P&O Princess Cruises yesterday agreed to postpone a meeting for shareholders to vote on the planned $6bn (£4.2bn) merger with Royal Caribbean in a move intended to give Carnival, the world's largest cruise operator, more time to raise its £3.2bn hostile takeover bid.
Princess, which reiterated its commitment to its merger with Royal Caribbean, said it would hold an extraordinary shareholders' meeting on 14 February, some six weeks later than planned.
Peter Ratcliffe, Princess's chief executive, denied that the company was softening its attitude towards Carnival. He said the delay was intended to give the US market leader time to propose "a credible, deliverable and more valuable transaction". Until that happened, Mr Ratcliffe said he would not talk to Princess's US predator, ignoring Carnival's requests for a meeting.
"We have a fair dealing and non-solicitous agreement with Royal Caribbean and we are not able to speak to other parties unless we are presented with a superior proposal. We must be absolutely certain that we are not jeopardising our merger," said Mr Ratcliffe.
The Florida-based Carnival, which is controlled by the Arison family, has asked to be provided with as much information as Royal Caribbean in order to reduce certain pre-conditions of its offer – namely that the deal is dependent on US antitrust clearance.
Mr Ratcliffe said that Princess would file all the agreements relating to the merger proposals by the end of the month, after which time they would become public property. However, he admitted that this would not match the access that Royal Caribbean had to Princess's documents.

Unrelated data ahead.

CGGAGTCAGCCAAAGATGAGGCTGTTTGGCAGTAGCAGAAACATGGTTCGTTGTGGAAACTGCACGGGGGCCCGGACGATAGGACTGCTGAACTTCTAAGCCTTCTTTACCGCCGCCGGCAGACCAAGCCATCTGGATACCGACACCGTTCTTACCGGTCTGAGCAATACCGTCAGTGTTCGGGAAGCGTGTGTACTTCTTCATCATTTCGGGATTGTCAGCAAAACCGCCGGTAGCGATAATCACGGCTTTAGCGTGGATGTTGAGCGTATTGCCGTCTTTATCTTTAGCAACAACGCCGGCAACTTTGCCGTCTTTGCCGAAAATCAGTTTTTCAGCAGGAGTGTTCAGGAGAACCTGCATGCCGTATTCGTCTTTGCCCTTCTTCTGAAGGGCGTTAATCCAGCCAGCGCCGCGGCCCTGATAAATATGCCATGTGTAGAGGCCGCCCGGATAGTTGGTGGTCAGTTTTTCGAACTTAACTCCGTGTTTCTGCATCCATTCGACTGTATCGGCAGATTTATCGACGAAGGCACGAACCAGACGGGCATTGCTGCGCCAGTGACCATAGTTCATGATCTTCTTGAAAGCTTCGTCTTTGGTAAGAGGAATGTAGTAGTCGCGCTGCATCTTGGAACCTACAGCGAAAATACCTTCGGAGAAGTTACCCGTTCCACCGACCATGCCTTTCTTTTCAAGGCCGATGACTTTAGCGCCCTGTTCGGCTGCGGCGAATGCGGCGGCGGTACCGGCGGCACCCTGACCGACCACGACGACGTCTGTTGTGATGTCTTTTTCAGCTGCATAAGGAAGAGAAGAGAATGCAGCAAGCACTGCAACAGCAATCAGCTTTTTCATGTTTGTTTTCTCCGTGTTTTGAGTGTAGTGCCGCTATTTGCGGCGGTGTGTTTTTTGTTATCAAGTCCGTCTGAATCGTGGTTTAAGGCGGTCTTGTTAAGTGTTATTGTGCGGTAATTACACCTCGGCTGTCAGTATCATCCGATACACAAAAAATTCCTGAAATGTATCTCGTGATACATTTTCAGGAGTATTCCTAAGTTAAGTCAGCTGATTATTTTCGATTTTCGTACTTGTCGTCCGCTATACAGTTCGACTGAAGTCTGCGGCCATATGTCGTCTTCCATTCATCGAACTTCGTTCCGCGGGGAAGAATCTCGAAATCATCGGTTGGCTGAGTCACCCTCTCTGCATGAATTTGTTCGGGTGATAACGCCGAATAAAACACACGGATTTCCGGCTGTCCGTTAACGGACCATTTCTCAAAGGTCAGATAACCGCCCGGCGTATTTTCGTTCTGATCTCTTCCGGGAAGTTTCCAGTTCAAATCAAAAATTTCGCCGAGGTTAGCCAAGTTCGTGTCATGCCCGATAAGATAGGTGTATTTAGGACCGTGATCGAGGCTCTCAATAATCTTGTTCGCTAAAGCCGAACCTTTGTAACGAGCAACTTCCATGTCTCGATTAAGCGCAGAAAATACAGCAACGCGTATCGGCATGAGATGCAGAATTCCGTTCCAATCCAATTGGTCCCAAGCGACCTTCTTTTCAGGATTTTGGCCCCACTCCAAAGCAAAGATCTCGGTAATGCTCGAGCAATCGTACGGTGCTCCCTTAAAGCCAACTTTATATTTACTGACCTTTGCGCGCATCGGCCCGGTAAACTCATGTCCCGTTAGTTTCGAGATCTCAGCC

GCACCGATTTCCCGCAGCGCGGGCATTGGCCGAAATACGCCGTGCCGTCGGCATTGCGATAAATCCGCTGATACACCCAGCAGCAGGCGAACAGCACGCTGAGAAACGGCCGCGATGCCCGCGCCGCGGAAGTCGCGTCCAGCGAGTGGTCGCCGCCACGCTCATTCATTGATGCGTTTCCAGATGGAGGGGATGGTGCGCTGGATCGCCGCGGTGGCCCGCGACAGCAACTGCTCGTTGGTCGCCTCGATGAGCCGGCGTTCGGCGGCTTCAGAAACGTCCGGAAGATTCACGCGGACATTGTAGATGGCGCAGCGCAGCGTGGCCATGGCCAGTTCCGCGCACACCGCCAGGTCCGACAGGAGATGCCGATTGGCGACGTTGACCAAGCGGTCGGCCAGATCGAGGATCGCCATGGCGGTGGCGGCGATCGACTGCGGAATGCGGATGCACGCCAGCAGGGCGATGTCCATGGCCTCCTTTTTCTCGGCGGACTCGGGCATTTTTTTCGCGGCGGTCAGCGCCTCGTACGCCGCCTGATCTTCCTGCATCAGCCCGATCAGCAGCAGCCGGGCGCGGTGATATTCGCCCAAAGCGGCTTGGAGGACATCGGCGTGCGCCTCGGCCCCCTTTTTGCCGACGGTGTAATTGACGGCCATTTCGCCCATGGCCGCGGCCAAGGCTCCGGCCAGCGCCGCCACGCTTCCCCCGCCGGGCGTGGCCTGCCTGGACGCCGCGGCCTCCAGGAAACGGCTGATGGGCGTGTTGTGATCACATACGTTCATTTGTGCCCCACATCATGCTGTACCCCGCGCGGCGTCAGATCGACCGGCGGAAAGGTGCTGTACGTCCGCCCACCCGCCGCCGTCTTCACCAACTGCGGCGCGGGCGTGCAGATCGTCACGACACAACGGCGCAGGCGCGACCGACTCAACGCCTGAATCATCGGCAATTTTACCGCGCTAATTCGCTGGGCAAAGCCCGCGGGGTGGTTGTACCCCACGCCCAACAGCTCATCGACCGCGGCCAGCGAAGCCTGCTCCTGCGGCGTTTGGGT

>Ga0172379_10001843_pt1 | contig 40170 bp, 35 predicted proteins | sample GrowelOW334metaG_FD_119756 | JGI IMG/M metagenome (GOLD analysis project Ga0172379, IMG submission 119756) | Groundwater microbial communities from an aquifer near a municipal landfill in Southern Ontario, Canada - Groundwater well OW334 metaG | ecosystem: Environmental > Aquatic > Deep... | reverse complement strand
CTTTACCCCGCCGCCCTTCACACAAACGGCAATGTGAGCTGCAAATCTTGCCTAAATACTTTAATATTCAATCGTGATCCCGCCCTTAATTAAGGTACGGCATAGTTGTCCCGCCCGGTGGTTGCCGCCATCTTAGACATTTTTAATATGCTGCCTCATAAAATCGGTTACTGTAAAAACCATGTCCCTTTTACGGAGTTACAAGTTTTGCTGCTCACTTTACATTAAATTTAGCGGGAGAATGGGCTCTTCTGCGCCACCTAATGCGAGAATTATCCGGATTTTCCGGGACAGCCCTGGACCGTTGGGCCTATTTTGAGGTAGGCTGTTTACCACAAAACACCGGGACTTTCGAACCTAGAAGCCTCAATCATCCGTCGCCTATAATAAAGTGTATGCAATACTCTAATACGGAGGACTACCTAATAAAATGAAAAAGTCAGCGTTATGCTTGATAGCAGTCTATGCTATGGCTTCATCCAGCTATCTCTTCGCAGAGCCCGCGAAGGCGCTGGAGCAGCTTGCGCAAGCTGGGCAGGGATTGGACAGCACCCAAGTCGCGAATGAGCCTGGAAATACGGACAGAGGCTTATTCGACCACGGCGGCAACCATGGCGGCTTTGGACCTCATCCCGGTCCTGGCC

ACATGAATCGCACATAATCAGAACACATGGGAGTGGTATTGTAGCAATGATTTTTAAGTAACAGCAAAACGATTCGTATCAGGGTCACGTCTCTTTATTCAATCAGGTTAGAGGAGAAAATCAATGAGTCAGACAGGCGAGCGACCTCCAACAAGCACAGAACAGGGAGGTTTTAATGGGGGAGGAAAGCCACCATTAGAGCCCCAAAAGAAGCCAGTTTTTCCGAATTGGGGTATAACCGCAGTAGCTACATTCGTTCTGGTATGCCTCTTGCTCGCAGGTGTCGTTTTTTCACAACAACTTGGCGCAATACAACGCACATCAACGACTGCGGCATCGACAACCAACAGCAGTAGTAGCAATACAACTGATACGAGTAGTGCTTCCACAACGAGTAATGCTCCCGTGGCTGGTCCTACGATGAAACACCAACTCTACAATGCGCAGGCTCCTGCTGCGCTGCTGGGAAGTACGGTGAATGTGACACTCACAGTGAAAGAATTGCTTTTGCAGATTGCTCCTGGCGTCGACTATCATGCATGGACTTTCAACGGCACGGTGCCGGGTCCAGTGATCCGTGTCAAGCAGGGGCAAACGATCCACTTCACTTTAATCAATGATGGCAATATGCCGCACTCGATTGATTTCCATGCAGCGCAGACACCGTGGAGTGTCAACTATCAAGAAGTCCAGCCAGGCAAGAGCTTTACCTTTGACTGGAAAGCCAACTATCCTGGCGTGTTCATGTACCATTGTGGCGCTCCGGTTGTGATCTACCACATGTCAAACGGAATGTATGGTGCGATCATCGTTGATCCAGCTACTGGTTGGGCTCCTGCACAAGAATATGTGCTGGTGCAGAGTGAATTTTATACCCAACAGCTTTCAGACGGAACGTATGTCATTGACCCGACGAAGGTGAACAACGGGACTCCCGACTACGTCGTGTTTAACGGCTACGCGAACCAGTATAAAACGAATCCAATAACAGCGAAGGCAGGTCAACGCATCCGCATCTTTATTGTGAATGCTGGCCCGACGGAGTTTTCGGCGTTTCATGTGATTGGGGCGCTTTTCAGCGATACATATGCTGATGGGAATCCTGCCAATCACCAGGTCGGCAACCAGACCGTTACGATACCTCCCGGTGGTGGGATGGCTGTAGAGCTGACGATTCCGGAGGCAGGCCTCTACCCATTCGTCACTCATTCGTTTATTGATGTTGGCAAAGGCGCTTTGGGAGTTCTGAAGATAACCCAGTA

Shares in the UK bid target yesterday gained 3 per cent, rising 12p to 376p. This is well below the 456p-per-share value of Carnival's offer, which analysts said reflected the uncertainty surrounding the counterbid. One analyst said that Carnival would have to increase its offer to at least 500p per share to have any chance of success.
Carnival, which has had its £3.2bn cash-and-shares bid rejected, has also requested that Princess's board delay the EGM until both deals have had regulatory approval – without which neither proposal can proceed. Despite intensive efforts from Carnival's chief executive, Mickey Arison, to persuade Princess's shareholders to back his deal, analysts said that investors were likely to back the proposed nil-premium tie-up with Royal Caribbean.Reuse content